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Cambria Scarecrow Festival: Behind-the-scenes look at how it comes to life

Posted at 9:41 AM, Sep 30, 2022
and last updated 2022-09-30 12:41:23-04

It’s a Halloween tradition entering its 14th year, and it’s stronger than ever. KSBY’s Neil Hebert went to Cambria to check out all the work that goes into the Cambria Scarecrow Festival.

Some are spooky, some are satirical, but all are spectacular; more than 200 scarecrows spread across nine displays and 55 Cambria businesses, show off the creativity the village has to offer.

From classics like Dolly Parton and Sir Elton John, to banjo-yielding Kermit the Frog, Frankenstein and Chewbacca, the limit of imagination has no ceiling for these “crow creators.” Kim Miller, who runs the social media for the festival, went with Gene Simmons from Kiss.

“These are regular men’s shoes, corrugated cardboard that I taped to give it the height, sculpting clay, regular clay, and these are some jewels,” said Miller, explaining how she created her Gene Simmons scarecrow. “I sculpted it all around them and then painted it. Gene Simmons has kind of an aquiline nose, so I had to make it with a bump there.”

The process is a long and tedious one; most of the volunteer group begins in April and continues work throughout the summer until it’s time to put them out in late September.

If you are planning to check out the “crows,” as the creators call them, organizers say the best way to do so is to park on one side of the city and walk your way all the way to the other end.

”The scarecrows look good from a car, but when you get up close and see all the detail people put into them, it just is amazing,” said Paula Ufferheide, the president of the Cambria Scarecrow Festival.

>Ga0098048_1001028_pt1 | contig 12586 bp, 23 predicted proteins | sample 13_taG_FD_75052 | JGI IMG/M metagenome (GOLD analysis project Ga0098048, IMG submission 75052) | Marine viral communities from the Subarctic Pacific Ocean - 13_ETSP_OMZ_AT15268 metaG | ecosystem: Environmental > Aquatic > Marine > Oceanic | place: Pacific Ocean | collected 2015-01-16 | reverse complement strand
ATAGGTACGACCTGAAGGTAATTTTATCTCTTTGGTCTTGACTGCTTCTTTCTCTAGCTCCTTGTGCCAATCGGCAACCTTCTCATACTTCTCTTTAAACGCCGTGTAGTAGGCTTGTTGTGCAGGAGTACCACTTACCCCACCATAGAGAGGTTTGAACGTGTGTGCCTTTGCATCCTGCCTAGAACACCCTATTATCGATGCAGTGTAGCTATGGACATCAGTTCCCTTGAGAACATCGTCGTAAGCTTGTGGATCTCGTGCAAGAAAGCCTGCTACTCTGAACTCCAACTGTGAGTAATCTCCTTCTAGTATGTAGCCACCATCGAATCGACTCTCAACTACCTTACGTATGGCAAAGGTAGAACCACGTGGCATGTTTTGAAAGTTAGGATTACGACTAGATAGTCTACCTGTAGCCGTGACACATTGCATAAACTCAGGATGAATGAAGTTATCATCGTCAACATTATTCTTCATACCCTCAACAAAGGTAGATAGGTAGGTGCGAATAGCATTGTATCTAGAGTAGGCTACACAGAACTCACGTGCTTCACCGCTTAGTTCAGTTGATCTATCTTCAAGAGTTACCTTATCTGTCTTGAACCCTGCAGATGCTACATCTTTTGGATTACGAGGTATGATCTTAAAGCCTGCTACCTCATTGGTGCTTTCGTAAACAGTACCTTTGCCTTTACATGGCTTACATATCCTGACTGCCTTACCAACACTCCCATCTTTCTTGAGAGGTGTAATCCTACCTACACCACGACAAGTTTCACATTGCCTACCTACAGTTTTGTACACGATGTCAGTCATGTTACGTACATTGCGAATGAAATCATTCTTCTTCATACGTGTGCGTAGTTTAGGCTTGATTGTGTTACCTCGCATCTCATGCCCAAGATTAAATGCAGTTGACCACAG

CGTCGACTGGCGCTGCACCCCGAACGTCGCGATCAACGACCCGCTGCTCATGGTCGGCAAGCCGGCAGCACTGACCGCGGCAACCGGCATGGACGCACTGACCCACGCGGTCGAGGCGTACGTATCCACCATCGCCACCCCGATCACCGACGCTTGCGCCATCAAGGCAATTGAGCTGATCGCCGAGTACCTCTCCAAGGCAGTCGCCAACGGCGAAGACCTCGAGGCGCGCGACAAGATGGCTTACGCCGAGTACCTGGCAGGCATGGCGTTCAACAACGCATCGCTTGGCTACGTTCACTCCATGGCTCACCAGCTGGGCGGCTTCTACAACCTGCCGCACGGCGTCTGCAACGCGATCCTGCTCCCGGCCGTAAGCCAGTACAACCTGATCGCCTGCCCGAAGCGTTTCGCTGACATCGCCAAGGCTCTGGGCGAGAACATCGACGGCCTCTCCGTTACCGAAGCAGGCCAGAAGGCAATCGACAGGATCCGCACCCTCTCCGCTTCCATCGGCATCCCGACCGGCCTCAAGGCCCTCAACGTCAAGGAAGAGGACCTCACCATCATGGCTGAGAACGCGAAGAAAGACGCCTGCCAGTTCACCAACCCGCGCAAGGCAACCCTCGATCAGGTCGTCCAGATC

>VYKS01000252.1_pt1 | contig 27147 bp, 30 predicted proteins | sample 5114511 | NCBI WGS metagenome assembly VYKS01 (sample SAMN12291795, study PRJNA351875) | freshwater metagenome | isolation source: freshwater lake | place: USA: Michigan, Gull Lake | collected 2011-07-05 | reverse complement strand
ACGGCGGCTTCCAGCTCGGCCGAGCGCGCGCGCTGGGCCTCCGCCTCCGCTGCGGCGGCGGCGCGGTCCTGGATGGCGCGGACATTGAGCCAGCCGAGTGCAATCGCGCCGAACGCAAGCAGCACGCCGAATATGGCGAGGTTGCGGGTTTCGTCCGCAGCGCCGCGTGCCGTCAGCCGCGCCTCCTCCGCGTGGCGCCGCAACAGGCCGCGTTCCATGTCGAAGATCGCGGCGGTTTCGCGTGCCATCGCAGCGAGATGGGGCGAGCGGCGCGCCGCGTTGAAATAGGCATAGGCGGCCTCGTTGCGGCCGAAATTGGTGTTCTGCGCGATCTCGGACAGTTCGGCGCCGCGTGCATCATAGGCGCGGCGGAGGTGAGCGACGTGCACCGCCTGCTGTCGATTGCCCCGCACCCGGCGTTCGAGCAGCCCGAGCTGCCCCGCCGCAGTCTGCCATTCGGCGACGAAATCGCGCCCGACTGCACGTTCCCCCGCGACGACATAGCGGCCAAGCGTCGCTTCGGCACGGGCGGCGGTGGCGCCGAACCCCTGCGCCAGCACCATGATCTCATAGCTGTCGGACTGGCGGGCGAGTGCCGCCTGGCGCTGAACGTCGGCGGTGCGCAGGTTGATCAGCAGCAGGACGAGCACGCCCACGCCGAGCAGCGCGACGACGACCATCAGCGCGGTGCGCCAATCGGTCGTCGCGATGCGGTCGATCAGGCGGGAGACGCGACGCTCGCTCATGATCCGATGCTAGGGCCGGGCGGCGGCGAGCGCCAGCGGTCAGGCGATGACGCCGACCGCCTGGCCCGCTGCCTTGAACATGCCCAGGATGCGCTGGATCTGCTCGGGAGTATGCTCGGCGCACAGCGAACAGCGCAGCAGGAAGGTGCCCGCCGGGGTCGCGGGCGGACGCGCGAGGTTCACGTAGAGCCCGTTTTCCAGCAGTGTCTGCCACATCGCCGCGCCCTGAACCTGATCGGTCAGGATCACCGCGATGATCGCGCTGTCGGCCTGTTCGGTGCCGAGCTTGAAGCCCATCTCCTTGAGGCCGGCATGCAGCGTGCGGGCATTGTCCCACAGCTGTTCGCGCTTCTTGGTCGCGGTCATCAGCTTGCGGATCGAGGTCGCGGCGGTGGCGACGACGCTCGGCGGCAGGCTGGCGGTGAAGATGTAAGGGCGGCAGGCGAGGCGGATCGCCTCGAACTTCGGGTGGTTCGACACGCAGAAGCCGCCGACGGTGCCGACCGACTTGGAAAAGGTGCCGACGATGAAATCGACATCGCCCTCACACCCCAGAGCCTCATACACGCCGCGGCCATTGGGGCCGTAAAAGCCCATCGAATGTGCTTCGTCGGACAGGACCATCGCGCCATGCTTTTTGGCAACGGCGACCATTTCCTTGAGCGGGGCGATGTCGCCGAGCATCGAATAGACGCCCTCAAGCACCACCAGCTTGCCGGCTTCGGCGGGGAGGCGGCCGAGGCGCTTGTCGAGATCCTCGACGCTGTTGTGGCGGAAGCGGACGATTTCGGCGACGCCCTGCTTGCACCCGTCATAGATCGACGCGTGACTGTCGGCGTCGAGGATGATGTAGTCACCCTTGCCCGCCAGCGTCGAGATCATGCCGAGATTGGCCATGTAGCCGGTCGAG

Terri Pilot is head of the Dr. Crow program of the festival where the building and repairing of crows happens.

“The more imperfect they are, the more charming they are,” said Pilot.

This year, she got in on the action herself with a take on a comedy from the 60s.

“This is Black Hand Cellars, and for years they've been wanting to have a Mister Ed-type scarecrow because they have these Dutch doors,” said Pilot.

Mister Ed was a talking horse, and Pilot did her best to mimic the TV sitcom, making her Mister Ed smile.

“If you know anything about horses that they make those kinds of expressions. That was really fun. And I love horses, so this was really a labor of love,” said Pilot.

Once you’ve made your way to the end of town, head north to San Simeon where you’ll find Pirates Bay.

“This is its second year. We've made it bigger and better.”

A pirate ship sunken by the Kraken, surrounded by a field of rogue pirates, about 15 volunteers worked to create this masterpiece of roughly 40 scarecrows.

“Everything has to be created to stand 10-15 mile an hour winds with 20 mile an hour gusts,” said Gail Hammerschmidt, a scarecrow creator.

The festival is for all ages, and everyone is welcome.

“The tourists that this festival attracts, it makes a healthy come commerce here and in Cambria; all of our little shops, all of our hotels,” said Ufferheide.

“The kids that ‘ooh’ and ‘aah’ and the adults that are smiling and laughing, that just makes it all worthwhile because it brings so much joy to so many people,” said Chris Fischer, a board member and the volunteer coordinator for the Cambria Scarecrow Festival.

The Cambria Scarecrow Festival starts Saturday, October 1st and runs through Halloween. The group is always looking for volunteers. Click herefor more information on volunteering.